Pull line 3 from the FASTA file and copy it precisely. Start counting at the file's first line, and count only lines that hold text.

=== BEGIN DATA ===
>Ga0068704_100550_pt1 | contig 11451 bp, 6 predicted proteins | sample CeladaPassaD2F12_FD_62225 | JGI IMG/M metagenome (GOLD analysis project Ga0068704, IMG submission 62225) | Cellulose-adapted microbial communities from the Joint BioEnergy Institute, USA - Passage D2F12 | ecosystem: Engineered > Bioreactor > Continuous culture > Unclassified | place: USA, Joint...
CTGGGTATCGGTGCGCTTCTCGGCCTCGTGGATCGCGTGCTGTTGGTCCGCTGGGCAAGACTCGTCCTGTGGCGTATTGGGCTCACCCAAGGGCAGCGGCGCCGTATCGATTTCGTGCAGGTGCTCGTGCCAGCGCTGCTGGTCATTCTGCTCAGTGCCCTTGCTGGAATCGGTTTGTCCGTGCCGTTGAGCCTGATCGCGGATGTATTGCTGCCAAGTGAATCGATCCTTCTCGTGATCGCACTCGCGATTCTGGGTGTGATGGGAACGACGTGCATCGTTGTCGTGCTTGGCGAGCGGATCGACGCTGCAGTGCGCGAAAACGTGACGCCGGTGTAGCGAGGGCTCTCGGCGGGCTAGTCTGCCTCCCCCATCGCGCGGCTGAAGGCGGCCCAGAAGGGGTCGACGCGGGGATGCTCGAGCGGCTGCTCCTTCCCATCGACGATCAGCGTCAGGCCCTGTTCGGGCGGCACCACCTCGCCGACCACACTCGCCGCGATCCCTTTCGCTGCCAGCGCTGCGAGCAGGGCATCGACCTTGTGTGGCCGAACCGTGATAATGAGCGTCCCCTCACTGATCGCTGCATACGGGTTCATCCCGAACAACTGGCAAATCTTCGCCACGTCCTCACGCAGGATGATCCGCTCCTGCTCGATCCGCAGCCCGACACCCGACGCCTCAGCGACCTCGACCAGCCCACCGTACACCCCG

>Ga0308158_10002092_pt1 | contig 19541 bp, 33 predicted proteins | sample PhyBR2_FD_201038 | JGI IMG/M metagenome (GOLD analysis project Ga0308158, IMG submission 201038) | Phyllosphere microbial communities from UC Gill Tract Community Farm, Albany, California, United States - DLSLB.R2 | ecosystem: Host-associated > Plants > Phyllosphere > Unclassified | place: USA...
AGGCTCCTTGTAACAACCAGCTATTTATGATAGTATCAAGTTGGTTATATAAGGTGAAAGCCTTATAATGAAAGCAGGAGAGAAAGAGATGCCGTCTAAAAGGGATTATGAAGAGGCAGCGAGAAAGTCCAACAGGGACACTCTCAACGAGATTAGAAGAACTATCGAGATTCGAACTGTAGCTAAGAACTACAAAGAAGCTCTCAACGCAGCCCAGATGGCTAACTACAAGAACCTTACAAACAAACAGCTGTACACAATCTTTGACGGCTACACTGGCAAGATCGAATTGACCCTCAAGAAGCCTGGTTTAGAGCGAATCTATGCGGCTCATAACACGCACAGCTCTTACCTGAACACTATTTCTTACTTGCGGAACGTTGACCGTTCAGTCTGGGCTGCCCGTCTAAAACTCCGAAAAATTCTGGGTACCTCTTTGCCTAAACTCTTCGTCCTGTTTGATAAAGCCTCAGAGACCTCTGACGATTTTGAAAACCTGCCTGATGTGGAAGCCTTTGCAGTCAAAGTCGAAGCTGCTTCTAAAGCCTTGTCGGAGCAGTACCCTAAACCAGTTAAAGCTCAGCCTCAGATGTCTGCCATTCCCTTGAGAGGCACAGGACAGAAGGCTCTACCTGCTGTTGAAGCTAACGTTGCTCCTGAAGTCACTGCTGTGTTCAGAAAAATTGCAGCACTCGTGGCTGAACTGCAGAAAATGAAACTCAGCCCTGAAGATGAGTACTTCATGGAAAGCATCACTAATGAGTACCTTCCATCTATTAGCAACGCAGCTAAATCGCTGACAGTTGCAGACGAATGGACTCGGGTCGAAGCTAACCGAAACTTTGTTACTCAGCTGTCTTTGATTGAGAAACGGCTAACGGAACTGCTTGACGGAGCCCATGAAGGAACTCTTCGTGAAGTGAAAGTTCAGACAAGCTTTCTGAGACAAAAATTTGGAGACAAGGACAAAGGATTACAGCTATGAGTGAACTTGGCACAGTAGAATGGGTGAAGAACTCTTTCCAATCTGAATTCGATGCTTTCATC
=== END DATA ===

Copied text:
>Ga0308158_10002092_pt1 | contig 19541 bp, 33 predicted proteins | sample PhyBR2_FD_201038 | JGI IMG/M metagenome (GOLD analysis project Ga0308158, IMG submission 201038) | Phyllosphere microbial communities from UC Gill Tract Community Farm, Albany, California, United States - DLSLB.R2 | ecosystem: Host-associated > Plants > Phyllosphere > Unclassified | place: USA...